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Astronaut on space station flight: ‘It’s an amazing ride’

Terry W. Virts peered through the space shuttle cockpit window as it thundered off a launch pad on a column of flames, seeing the Earth in a way the Air Force fighter pilot had never before.

“The very first time I saw Earth it was sunrise a few minutes after launch (and) we’re going across the North Atlantic and I remember you see this big blue line before sunrise happens and I can distinctly remembering thinking I’ve never seen that shade of blue,” he said in a telephone interview this week. “It was gorgeous.”

Virts was set to appear 7 p.m. Wednesday, Oct.11, at Books & Co. at The Greene to sign autographs for his new book, “VIEW FROM ABOVE: An Astronaut Photographs the World,” released this month by National Geographic. The former astronaut is on a nationwide lecture and book signing tour.

The retired 49-year-old colonel flew aboard the shuttle on the final assembly spaceflight for the massive International Space Station in 2010. In 2014-15, he spent more than 200 days on the spaceship with three Russian cosmonauts, and American and European space travelers after blasting into orbit aboard a Russian Soyuz rocket.

RELATED: Former shuttle pilot talks about flying in X-15 rocket plane at Air Force museum

Virts first flight into space was unlike any other flight the former F-16 pilot had witnessed.

“It was like I’ve never experienced this before (and) I’ve never experienced this before over and over and over until finally you’re in space floating, which is something else I’ve never experienced before,” he said. “It’s an amazing ride.”

Looking onto the expanse of Earth on a perch hundreds of miles above oceans, forests, deserts, clouds, cities and continents, one view was particularly striking over places like Africa and the Amazon, he said.

“There’s these giant, hundreds of miles long thunderstorms with just lightning bolts probably many times a second, if not tens of times per second flashing,” he said. “It’s like the most powerful thing and on a dark night when there’s no moon it’s really amazing to see this … black hole with this continuous, violent lightning flashing.”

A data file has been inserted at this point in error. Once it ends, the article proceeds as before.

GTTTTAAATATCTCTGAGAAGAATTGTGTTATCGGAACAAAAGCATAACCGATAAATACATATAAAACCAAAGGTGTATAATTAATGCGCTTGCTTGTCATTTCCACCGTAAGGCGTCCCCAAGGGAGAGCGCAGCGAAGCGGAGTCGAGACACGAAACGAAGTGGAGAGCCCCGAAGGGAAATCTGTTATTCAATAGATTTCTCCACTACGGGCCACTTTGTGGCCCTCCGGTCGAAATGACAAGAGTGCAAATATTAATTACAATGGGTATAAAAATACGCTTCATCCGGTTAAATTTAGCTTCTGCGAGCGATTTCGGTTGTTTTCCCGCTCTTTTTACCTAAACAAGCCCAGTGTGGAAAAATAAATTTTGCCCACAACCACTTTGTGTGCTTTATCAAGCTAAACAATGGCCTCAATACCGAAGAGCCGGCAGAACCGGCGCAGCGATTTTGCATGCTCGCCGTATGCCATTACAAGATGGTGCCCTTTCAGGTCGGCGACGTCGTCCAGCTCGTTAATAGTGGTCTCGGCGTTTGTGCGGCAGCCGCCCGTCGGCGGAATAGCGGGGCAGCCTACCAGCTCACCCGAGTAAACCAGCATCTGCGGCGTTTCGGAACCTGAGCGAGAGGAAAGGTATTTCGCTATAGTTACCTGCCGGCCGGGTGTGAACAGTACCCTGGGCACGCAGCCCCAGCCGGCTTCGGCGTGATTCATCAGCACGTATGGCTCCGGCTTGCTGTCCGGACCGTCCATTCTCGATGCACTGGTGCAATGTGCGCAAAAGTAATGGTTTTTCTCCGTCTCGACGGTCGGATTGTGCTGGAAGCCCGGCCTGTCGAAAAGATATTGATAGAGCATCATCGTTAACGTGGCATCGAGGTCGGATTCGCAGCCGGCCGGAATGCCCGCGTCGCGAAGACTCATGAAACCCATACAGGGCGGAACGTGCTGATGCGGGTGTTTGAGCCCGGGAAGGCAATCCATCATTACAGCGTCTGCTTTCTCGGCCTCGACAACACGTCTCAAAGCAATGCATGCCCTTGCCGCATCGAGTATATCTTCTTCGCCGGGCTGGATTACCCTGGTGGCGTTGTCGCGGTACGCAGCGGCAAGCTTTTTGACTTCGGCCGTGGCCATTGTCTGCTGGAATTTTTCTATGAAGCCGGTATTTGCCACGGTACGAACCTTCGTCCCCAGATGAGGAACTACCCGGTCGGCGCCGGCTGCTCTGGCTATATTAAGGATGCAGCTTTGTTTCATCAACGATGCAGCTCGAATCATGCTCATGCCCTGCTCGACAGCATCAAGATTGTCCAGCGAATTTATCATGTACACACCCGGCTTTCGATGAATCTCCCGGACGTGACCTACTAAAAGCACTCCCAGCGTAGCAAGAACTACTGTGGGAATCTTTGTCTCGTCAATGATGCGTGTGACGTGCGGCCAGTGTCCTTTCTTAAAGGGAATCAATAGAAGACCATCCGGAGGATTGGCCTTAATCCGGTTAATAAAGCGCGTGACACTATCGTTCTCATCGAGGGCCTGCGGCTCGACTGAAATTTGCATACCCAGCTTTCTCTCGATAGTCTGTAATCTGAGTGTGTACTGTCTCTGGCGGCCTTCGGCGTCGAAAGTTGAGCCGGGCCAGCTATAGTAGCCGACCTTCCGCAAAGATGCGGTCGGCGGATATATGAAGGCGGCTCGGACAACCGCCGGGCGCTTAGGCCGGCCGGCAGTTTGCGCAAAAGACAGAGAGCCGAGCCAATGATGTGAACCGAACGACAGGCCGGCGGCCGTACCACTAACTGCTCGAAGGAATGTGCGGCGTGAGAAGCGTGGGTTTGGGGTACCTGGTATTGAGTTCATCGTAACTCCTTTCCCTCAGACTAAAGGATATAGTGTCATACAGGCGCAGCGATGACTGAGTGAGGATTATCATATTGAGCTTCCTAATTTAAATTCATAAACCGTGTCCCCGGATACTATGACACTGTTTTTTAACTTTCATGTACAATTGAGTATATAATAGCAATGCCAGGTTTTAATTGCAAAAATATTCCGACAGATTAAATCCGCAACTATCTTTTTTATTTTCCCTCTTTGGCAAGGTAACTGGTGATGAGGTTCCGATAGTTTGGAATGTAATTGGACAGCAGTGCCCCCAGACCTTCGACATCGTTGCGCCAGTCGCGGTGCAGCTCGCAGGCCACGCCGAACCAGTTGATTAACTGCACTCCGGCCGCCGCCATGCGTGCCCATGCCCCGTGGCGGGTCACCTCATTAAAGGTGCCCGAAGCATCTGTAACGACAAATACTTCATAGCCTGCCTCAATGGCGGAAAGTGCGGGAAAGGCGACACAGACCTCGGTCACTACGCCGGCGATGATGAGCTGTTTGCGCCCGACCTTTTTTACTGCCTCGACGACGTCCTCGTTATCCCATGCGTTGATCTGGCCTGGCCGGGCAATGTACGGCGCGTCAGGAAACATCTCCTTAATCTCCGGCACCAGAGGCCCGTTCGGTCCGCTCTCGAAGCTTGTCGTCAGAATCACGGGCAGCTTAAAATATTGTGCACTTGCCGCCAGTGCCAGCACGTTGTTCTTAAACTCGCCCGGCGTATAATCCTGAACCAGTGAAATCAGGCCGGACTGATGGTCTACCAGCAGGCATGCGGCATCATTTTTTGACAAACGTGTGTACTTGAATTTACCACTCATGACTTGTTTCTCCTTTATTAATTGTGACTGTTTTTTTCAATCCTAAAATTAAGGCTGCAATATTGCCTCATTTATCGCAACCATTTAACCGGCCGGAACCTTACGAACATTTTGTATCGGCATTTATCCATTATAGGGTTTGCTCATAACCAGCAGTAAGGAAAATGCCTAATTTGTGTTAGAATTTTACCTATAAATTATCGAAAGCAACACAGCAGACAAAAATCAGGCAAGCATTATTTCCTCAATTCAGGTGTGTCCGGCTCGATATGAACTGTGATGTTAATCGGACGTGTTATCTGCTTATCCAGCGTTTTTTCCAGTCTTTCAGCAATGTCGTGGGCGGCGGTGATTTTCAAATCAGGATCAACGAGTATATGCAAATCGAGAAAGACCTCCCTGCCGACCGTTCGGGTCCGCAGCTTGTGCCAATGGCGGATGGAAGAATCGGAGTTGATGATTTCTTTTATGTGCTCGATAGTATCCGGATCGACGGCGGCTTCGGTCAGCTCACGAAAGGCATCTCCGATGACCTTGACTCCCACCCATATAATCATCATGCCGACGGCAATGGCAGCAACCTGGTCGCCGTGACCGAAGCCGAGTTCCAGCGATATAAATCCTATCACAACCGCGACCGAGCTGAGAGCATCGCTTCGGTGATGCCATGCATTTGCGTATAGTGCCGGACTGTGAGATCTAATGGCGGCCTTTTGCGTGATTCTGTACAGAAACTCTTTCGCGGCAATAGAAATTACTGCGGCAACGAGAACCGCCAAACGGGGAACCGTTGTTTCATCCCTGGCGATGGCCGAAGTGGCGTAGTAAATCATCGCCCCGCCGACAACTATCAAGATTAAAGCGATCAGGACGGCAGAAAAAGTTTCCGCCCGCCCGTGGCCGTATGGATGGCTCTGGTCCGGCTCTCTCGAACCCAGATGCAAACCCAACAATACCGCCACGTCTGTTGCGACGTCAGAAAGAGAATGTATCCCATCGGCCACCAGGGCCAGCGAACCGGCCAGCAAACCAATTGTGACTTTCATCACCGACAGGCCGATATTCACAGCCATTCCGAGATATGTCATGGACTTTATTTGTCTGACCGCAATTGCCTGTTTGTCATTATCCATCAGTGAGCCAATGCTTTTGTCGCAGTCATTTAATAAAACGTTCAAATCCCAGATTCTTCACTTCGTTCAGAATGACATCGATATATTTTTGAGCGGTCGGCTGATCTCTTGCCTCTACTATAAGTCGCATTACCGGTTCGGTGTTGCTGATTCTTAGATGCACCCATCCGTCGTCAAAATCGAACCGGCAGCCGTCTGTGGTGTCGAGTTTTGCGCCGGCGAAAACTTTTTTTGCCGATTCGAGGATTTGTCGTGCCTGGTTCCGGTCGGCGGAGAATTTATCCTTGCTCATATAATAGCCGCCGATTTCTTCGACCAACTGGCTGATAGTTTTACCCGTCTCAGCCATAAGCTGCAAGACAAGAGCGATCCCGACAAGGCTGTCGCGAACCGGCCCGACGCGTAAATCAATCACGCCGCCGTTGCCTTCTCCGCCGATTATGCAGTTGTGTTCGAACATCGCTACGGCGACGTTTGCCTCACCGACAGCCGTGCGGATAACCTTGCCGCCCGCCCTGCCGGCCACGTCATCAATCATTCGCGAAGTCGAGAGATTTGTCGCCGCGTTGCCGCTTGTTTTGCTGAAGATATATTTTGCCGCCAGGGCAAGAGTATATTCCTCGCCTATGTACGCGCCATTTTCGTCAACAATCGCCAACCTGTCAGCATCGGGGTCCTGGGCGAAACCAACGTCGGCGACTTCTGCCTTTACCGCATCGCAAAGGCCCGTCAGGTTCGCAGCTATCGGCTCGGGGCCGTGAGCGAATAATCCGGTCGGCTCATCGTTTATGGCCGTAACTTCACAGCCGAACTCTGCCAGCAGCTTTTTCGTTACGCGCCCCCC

The space-faring crew of six American, Russian and European travelers left geopolitical tensions on Earth in a period when Russia annexed Crimea and international tensions rose over Russia’s alleged military activities in neighboring Ukraine.

“When we were in space it was like we had a mission to do,” he said. “We’ve got to survive. Space is not a friendly place, and we worked well together.”

While in orbit, the Americans sought refuge one day behind closed hatches in the Russian section of the spacecraft. They feared an ammonia leak had spewed toxic fumes that could have potentially ended the space station’s mission, he said.

RELATED: Apollo 13 mission director, three others to enter Aviation Hall of Fame

“The Russian prime minister called us up and said, ‘We’re going to work together, we’re going to get through this together,’” Virts recalled. “In the middle of all these bad things on Earth, there was some pretty great cooperation in space.”

It turned into a false alarm, he said, and the mission flew on.

Virts made a point to have dinner with the cosmonauts daily, and counts them as friends. “It was important to have one crew and not a divided crew,” he said.

Vice President Mike Pence’s recent call to return Americans to the moon and venture to Mars and beyond encouraged Virts on the future of space travel.

RELATED: Pence pledges that U.S. will go to to the moon, Mars and beyond

“The biggest impediment to our space plans is not rocket science, it’s political science and when we change our plans every four years that means you’re never going to get there,” he said. “Once you have that goal, then you can figure out the things you need to do to get there and I think the moon is a great place to test out the technologies that we need to get to Mars.

“It’s not a fully fleshed out plan yet, but it’s a great first step,” said Virts, who left the NASA astronaut corps in 2016.

The Air Force Academy graduate and had dreams since childhood inspired by Apollo moon missions to rocket into space.

“When I was a kid, the first book I ever read was about Apollo,” he said. “I just grew up loving space.”

He’s had a lifelong fascination with photography. While in space, he shared what he photographed on Twitter and Instagram.

“You can see the pictures, but the pictures don’t do it justice until you see it with your own eyes,” he said.

The former astronaut wrote the book to explain what it’s like to be outside the bounds of Earth.

“People around the world are just enthralled and interested in space and unfortunately only a handful of people have ever gotten to go and so one of the things I wanted to do was share the experience,” he said.

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